Global DNA hypomethylation is a characteristic feature of cancer cells that closely associates with chromosomal instability (CIN). However, the association between these characteristics during hepatocarcinogenesis remains unclear. Herein, we determined the relationship between hypomethylation and CIN in human hepatocellular carcinoma (HCC) by analyzing 179 HCCs, 178 matched non-tumor livers and 23 normal liver tissues. Hypomethylation at three different repetitive DNA (rDNA) sequences and hypermethylation of 12 CpG loci, including 11 tumor suppressor gene (TSG) promoters, were quantified using MethyLight or combined bisulfite restriction analysis. Fractional allelic loss (FAL) was used as a marker for CIN, calculated by analyzing 400 microsatellite markers. Gains and losses at each chromosome were also determined using semi-quantitative microsatellite analysis. The associations between rDNA hypomethylation and FAL, as well as between TSG hypermethylation and FAL were investigated. Significantly more hypomethylation was observed in HCC tissues than in normal liver samples. Progression of hypomethylation during carcinogenesis was more prominent in hepatitis C virus (HCV)-negative cases, which was in contrast to our previous reports of significantly increased TSG methylation levels in HCV-positive tumors. Absence of liver cirrhosis and higher FAL scores were identified as independent contributors to significant hypomethylation of rDNA in HCC. Among the chromosomal alterations frequently observed in HCC, loss of 8p, which was unique in the earliest stages of hepatocarcinogenesis, was significantly associated with hypomethylation of rDNA by multivariable analysis (p = 0.0153). rDNA hypomethylation was also associated with a high FAL score regardless of tumor differentiation (p = 0.0011, well-differentiated; p = 0.0089, moderately/poorly-differentiated HCCs). We conclude that DNA hypomethylation is an important cause of CIN in the earliest step of HCC, especially in a background of non-cirrhotic liver.
Citation: Nishida N, Kudo M, Nishimura T, Arizumi T, Takita M, et al. (2013) Unique Association between Global DNA Hypomethylation and Chromosomal Alterations in Human Hepatocellular Carcinoma. PLoS ONE 8(9): e72312. doi:10.1371/journal.pone.0072312
Editor: Chun-Ming Wong, University of Hong Kong, Hong Kong
Received: May 8, 2013; Accepted: July 9, 2013; Published: September 2, 2013
Copyright: © 2013 Nishida et al. This is an open-access article distributed under the terms of the Creative Commons Attribution License, which permits unrestricted use, distribution, and reproduction in any medium, provided the original author and source are credited.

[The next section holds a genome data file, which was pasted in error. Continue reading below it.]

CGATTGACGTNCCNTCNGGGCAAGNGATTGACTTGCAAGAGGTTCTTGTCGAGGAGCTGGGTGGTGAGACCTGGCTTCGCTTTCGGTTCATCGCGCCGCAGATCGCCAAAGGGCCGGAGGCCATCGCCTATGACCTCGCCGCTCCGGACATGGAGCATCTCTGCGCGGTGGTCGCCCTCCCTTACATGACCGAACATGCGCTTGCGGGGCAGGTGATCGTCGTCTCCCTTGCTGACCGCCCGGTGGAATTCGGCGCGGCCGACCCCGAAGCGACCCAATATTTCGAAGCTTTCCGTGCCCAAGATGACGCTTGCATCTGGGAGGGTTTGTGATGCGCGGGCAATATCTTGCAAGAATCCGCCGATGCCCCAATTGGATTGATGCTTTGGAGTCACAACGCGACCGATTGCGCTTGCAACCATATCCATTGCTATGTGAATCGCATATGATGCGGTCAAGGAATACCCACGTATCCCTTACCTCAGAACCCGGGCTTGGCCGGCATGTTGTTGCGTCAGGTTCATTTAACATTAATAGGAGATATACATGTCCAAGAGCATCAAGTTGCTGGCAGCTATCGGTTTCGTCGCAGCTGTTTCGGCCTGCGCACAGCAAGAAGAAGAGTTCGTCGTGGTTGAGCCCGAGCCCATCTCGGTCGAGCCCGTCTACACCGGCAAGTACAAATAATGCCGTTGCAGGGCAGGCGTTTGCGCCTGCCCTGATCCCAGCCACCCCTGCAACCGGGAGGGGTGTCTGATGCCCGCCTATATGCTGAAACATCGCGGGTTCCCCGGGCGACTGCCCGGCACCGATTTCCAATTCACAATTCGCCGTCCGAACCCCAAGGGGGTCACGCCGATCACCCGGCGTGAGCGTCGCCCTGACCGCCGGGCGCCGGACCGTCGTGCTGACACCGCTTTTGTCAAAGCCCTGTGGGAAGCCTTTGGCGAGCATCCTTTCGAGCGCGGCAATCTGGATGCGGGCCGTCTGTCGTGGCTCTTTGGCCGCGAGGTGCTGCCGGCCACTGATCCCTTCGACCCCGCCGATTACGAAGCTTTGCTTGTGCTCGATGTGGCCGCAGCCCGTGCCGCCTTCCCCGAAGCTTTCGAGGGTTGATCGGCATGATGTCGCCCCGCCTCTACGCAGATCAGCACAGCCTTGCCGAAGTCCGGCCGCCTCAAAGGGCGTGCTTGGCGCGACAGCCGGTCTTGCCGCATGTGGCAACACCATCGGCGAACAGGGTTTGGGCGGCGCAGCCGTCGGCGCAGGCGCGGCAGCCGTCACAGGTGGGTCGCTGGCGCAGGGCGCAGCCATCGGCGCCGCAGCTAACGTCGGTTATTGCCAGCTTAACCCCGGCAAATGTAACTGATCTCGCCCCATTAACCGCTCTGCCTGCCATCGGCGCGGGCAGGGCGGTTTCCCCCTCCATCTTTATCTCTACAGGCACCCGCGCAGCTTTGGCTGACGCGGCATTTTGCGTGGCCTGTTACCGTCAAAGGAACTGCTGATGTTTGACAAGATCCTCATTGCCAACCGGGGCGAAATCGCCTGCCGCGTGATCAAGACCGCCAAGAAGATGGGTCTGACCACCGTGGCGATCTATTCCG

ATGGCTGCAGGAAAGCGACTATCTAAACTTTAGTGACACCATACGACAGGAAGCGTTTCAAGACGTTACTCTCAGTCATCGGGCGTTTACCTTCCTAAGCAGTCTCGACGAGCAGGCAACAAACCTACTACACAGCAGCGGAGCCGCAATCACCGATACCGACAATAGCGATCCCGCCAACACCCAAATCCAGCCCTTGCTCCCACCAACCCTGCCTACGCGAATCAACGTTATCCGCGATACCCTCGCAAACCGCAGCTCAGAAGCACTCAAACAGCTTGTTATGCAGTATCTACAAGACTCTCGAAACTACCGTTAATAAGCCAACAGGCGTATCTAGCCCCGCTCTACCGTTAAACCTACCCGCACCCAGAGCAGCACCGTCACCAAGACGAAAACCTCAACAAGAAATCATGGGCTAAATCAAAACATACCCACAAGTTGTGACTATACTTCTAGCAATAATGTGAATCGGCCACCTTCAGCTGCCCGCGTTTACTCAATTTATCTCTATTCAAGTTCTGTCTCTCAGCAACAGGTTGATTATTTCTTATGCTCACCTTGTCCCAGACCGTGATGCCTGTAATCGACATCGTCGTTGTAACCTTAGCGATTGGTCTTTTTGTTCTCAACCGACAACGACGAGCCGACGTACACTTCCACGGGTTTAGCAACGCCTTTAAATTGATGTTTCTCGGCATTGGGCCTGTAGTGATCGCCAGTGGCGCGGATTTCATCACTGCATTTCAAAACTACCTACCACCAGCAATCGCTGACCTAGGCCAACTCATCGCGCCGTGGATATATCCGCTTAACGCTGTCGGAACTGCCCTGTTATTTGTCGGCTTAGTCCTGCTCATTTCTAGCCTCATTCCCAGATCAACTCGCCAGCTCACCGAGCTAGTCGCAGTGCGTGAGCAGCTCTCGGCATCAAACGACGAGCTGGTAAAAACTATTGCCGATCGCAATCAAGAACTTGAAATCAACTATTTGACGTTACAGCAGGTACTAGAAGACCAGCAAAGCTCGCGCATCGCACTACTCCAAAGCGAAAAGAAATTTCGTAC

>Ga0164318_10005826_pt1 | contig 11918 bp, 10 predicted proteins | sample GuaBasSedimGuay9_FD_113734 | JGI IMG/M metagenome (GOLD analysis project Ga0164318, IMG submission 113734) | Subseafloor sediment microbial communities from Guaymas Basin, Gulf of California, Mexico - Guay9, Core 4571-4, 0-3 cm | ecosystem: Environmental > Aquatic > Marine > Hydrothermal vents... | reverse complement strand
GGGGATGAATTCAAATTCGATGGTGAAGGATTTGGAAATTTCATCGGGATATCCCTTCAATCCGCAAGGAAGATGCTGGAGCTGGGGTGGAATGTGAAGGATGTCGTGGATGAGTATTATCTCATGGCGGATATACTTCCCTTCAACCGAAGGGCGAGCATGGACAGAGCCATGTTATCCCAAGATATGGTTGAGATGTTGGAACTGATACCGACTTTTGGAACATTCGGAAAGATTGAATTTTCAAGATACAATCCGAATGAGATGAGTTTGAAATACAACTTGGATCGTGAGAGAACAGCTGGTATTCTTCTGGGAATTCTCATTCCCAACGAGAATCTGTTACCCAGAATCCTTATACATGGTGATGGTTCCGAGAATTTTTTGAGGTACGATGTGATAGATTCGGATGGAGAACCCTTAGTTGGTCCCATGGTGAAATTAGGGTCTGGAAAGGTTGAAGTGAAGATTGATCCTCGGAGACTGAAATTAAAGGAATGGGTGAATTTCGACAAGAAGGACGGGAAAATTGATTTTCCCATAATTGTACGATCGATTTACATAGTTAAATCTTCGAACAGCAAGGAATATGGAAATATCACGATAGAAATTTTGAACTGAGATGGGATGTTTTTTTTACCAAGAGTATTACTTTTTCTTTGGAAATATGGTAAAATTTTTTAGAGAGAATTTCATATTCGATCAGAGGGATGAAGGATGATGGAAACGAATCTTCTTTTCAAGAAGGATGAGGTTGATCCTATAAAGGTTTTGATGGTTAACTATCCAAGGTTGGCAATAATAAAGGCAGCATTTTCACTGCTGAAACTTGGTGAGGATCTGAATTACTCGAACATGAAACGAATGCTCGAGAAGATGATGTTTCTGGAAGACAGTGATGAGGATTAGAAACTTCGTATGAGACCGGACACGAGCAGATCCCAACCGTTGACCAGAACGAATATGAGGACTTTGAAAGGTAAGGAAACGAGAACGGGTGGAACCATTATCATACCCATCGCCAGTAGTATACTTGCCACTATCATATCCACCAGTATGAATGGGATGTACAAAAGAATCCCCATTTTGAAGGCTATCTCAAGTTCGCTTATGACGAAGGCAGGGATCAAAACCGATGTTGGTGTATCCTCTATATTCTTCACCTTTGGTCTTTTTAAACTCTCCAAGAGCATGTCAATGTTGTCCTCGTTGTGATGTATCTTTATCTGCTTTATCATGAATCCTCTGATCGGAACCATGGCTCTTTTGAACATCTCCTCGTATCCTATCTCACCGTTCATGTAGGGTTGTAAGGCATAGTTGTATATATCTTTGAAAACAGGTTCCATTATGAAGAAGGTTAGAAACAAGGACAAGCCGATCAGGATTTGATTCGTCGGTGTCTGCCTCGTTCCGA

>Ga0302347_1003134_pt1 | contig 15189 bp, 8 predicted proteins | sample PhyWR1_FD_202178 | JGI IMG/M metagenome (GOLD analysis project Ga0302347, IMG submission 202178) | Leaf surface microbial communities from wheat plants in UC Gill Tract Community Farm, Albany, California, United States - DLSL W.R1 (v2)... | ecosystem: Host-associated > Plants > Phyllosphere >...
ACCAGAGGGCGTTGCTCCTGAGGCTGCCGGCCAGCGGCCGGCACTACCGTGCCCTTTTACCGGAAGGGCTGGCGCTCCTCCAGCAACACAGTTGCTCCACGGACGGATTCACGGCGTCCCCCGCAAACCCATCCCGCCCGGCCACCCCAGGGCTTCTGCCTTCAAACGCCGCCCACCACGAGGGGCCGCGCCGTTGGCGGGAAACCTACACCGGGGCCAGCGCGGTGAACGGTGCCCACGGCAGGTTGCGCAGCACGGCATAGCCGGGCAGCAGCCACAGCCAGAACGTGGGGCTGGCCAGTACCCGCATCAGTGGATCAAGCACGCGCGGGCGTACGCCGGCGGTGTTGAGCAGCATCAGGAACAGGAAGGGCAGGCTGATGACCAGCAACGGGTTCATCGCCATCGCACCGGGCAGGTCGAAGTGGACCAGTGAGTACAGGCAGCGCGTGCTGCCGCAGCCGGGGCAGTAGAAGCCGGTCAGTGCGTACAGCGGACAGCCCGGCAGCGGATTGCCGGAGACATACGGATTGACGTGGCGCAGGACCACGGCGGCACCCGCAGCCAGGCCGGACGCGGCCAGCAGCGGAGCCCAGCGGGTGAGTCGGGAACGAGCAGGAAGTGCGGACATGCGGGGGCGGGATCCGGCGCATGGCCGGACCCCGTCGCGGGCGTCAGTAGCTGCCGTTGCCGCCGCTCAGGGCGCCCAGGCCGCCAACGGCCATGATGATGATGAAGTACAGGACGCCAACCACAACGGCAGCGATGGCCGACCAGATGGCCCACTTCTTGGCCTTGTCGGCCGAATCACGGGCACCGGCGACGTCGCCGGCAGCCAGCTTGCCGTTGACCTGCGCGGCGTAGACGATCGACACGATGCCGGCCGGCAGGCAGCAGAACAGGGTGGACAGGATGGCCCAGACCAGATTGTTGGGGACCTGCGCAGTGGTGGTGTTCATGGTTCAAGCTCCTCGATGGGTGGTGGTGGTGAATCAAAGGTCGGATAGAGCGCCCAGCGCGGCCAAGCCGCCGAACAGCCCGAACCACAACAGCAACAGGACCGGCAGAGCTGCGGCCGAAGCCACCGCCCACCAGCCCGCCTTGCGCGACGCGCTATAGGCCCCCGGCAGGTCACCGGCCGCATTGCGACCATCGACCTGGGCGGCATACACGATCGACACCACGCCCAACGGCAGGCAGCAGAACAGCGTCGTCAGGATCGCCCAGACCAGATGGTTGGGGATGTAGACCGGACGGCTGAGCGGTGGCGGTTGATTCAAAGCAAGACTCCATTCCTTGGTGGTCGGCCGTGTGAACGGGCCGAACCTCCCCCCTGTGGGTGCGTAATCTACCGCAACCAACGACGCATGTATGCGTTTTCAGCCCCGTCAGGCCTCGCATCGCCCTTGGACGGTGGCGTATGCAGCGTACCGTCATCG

Funding: This work was supported in part by Grant-in-Aid for Scientific Research (KAKENHI: 24590997; http://www.jsps.go.jp/j-grantsinaid/) from the Japanese Society for the Promotion of Science (N. Nishida) and a grant from the Smoking Research Foundation (http://www.srf.or.jp) (N. Nishida). The funders had no role in study design, data collection and analysis, decision to publish, or preparation of the manuscript.
Competing interests: The authors declare that co-author Dr. Ajay Goel is a PLOS ONE Editorial Board member. This does not alter the authors’ adherence to all the PLOS ONE policies on sharing data and materials.
Several reports suggest that promoter hypermethylation accounts for inactivation of the corresponding tumor suppressor genes (TSGs) . In contrast, global DNA hypomethylation commonly found in cancer is thought to induce activation of potential oncogenes as well as chromosomal alterations, thereby contributing to carcinogenesis , . A significant link between global DNA hypomethylation and chromosomal aberrations has been reported in several cancers, implying that global hypomethylation may play an important role in inducing chromosomal instability (CIN) –. Furthermore, high levels of CpG island methylation are inversely correlated with CIN in CRC, again indicating an important role for these processes in carcinogenesis .
In human hepatocellular carcinoma (HCC), multiple genomic alterations are thought to be involved in carcinogenesis, suggesting the heterogeneity in the molecular pathogenesis of HCC . Previously, we reported that inactivation of TSGs by regional hypermethylation in their promoters is a major mechanism driving human hepatocarcinogenesis, especially in hepatitis C virus (HCV)-related cases . Nonetheless, the role of increased DNA hypomethylation within different types of repetitive elements in HCC is unclear. Our goal was to determine whether DNA hypomethylation is linked to CIN and influenced by background disease and hepatitis virus infections, and if so, whether this association changes at various steps of human HCC.